The thing is, of course, that like every exercise of every gift in the church, it is done by fallible people. I have come across prophetic people (in the broadest sense) whose passion has turned into anger, bitterness, or even self-protective apathy. I have come across prophetic people in this narrower sense, who have acted impulsively, immaturely, and without due care. But I have also come across flawed evangelists, preachers, and pastoral carers!
Sometimes prophets get it wrong. And this informs the second part of your question: How do we weigh prophecy?
Firstly, we must recognise the final step in my movement from broad to narrow. There is one more sense in which we use the word “prophecy” and that is with regard to AUTHORITATIVE PROPHECY. This is, as you allude to in your question, related to the authority of Scripture.
In the Old Testament God ordains certainty people to act as Prophet (with a capital P) to his people. Like every prophet, they speak truth, guard values, and expect movement. In the sense we mean it here, however, these things come with the weight of divine imprimatur. The truth that these prophets spoke was of such weight, that they came to be recognised as authoritative instruction to God’s people, and applicable outside of their original context. Their utterances were proven by accuracy, adversity, and consistency; they were true, they were often true despite the resistance of the people who were meant to hear them, and they were consistently true. Take a look at Elijah and Elisha (in 1 and 2 Kings) and the written-down prophecies of Isaiah, Jeremiah, Ezekiel and the rest. You will find a consistent exhortation based on the promises of God and the identity of Israel as God’s covenant people.
Any other form of prophecy that does not heed this authority, therefore, is suspect. Ultimately, such “prophecies” are a rejection of God’s promises and the call of the covenant, and end up being a rejection of God himself. I don’t mean the sort of times when a “prophetic word” is given and it’s a little bit haphazard and not quite holding the sword of God’s word by the correct end. I do mean the sort of times when we hear “prophetic” words that seek to place us over and above the Scriptures, rather than under them to be shaped by them. This is not fanciful. I have heard people say “the church wrote the Bible, the church can rewrite it.” More gently, but perhaps more insidiously, I have heard people exhort that to step away from the Bible is to embrace a positive trust in the immediate inspiration of the Holy Spirit. Such an exhortation is not only self-defeating and self-serving, (it asserts that we cannot trust the Holy Spirit to talk to anyone else, including those who came before us in the biblical era), but cannot avoid undermining the (historic) promises of God, and our identity in Jesus as God’s covenant people. Such things are, by definition, false prophecy.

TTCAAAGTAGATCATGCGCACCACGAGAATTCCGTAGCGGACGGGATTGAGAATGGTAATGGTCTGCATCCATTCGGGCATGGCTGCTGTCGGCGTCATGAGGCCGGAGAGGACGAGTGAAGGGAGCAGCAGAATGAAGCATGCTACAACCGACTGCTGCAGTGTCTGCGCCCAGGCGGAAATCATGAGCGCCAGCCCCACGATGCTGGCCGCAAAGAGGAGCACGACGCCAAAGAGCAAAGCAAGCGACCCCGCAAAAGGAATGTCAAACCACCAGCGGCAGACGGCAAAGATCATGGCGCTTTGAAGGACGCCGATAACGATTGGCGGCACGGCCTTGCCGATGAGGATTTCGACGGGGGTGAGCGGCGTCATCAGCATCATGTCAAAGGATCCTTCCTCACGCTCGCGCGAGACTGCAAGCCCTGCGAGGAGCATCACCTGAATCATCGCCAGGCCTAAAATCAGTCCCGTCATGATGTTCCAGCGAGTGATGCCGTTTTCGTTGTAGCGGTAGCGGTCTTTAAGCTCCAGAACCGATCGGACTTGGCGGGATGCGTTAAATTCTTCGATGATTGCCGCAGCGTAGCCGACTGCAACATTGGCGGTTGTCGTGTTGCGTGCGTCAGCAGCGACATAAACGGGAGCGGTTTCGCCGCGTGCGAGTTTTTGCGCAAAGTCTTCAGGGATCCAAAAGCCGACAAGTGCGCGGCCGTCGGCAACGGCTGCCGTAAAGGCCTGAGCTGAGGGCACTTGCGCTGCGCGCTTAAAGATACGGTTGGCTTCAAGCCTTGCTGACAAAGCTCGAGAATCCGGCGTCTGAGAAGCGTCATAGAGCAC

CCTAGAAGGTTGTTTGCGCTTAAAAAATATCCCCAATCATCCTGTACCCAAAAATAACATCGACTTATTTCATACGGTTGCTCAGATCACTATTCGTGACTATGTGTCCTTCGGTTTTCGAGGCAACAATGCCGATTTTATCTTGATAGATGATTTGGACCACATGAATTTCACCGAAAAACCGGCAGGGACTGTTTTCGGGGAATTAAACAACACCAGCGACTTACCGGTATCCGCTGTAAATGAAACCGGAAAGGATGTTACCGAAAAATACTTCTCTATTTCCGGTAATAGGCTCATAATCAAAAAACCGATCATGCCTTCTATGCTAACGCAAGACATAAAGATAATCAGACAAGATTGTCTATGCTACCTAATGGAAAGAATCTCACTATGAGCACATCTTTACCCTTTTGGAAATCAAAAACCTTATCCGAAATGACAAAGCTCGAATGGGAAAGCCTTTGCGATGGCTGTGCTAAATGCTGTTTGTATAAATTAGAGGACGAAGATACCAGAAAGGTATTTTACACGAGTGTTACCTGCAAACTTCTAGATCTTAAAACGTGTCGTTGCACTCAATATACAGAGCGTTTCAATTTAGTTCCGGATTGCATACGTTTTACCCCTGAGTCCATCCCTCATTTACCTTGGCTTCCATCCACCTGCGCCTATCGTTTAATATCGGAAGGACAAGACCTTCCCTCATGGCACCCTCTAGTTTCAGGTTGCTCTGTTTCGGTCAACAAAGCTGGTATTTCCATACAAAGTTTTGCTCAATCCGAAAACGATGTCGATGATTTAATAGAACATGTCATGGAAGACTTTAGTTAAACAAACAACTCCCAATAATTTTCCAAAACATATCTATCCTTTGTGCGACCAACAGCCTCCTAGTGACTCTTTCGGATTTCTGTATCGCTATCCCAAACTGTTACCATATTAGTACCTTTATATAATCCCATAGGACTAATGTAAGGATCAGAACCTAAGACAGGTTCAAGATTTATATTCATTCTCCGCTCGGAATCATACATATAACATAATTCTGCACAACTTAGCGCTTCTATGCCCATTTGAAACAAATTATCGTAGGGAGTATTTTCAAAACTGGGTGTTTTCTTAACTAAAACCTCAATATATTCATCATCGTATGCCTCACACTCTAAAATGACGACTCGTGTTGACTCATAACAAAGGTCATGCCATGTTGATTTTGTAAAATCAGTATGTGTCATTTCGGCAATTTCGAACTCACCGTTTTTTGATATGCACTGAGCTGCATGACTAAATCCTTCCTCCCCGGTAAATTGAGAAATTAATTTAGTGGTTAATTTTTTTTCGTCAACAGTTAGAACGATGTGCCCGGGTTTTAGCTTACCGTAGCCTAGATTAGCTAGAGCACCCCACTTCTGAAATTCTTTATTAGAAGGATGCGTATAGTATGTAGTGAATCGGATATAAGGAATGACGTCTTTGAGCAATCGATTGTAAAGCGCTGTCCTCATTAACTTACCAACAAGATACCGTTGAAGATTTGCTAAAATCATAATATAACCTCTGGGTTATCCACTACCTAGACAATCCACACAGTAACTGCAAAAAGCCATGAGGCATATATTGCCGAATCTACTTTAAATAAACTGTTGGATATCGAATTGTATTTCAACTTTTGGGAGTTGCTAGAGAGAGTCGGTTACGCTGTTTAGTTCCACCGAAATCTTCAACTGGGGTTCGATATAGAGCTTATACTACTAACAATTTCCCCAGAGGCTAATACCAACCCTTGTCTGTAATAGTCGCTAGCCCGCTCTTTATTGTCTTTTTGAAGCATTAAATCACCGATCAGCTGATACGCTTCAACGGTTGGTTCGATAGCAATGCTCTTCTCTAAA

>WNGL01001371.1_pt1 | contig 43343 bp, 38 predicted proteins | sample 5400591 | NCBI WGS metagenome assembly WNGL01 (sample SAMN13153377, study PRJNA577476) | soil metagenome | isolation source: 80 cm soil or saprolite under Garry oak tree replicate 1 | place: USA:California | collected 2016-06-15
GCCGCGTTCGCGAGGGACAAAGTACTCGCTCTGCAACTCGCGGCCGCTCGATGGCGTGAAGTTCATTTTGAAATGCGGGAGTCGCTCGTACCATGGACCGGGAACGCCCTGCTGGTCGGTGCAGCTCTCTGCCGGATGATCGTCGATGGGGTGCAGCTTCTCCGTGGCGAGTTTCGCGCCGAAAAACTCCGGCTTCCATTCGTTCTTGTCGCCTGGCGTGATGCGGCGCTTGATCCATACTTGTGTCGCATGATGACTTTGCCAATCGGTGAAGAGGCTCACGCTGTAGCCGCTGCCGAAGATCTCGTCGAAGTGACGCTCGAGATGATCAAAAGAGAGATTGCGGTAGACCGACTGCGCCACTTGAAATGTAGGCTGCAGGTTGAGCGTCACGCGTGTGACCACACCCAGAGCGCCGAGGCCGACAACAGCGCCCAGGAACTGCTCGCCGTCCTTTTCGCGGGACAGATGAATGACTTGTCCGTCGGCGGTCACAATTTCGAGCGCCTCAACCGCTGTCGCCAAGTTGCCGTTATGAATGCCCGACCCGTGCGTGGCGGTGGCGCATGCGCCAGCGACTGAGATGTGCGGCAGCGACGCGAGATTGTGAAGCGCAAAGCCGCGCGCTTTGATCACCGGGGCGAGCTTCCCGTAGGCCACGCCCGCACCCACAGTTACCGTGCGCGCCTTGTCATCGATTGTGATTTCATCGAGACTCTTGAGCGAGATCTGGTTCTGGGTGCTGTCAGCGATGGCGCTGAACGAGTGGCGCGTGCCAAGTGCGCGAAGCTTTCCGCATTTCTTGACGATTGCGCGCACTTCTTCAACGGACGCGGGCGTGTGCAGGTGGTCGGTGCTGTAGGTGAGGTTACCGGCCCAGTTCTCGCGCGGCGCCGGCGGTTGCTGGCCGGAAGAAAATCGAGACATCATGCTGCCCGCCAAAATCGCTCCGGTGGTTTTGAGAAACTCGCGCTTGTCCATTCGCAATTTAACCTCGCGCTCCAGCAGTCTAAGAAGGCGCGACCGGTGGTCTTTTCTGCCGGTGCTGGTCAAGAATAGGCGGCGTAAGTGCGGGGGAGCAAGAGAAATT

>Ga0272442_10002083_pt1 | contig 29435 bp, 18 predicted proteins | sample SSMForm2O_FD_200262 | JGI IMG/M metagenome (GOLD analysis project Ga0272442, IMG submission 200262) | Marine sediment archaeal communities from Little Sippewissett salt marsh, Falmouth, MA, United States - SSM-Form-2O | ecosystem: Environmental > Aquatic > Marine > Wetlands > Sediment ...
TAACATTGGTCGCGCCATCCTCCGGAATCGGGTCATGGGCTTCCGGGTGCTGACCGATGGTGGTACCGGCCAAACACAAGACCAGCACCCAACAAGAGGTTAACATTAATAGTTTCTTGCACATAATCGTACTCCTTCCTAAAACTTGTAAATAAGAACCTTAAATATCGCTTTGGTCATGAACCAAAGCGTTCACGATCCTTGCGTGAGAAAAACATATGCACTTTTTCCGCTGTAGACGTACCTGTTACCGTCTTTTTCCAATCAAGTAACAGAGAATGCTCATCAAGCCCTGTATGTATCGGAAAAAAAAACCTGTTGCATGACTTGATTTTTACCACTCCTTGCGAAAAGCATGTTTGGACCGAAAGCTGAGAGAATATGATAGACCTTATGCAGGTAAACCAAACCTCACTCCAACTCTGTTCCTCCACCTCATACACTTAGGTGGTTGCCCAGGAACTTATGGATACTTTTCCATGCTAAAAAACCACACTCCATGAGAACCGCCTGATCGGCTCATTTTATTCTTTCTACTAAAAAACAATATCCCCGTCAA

Beyond assessing prophecy by the authority of Scripture, however, it comes down to common sense. Each of us ministers according to the diverse gifts of the Spirit. Each of us started off immature and green, and (hopefully) we have grown in maturity, capacity, and ability. Young prophets need to be guided, just as new pastoral carers, and apprentice preachers. That guidance is not only about things like technique, but about deeper things of identity: a pastoral carer needs to identify when they are risking codependence, a prophet often needs to discern between godly zeal and the churn of their own brokenness. We give more weight to a seasoned, mature prophet, and generous attention and care to those who are first stepping out in faith to offer a word. We embrace all with a caring, loving, edifying community which desires everyone to grow in gifting.
For my part, I have appreciated when people have called me out on my own brokenness – it was motivated (usually) by a desire to see me heal and grow. In turn, I always try to keep an open door with prophetic people. Sometimes, having received “a word”, I might even say “I’m not sure you’re right, can you go back to God and seek more insight.” Or I might say, “I think you’re holding some truth there, I wonder if you need to hold it some more until God releases you to speak it, and shows you what to do.” Or I might say, “I think you’re catching a glimpse of something, but you need to go through some of your own fire before you can fully grasp it, or have the authority to speak it.” Hopefully, at the right time, these are constructive things!
Prophecy best works when the prophet is in “in the family.” There they have the freedom to speak prophetically, and the context in which it can be weighed up, clarified, and responded to. I have seen big meetings set in one direction, suddenly shift as a gentle but powerful word was shared.
Again, it’s common sense: The mature prophets I know have been through the fire, they have had their edges knocked off, and you can see the fruit of the Spirit in them as well as the prophetic gift. Younger prophets tend to catch the big picture (“God is calling us to love!”) and the more mature prophets begin to get a track record of well-hearted Jesus-honouring specific accurate words.
And this is how I weigh controversial prophecies about things like Brexit and Trump. Is it lined up with Scripture (e.g. are they blessing what cannot be blessed, trying to trump the Bible with their own agenda)? Are they speaking gently, from maturity, or grandstanding out of brokenness? Is the word hope-filled or fear-mongering, even if it is a “hard word”? Is it a word from them alone, or do I see the “family” moved? Is there accountability and relationship and a willingness to “let it go” and weigh it again? These, I think, are questions of common sense more than anything else.
In the end, which was the point of the original blog post, we need our prophets. We need them in our world and society. We need them in the church. We need them in our lives. We need God’s word.
Q&A: Are prophets today like those in the OT? How do we weigh prophecy? by Will Briggs is licensed under a Creative Commons Attribution-NonCommercial-ShareAlike 4.0 International License.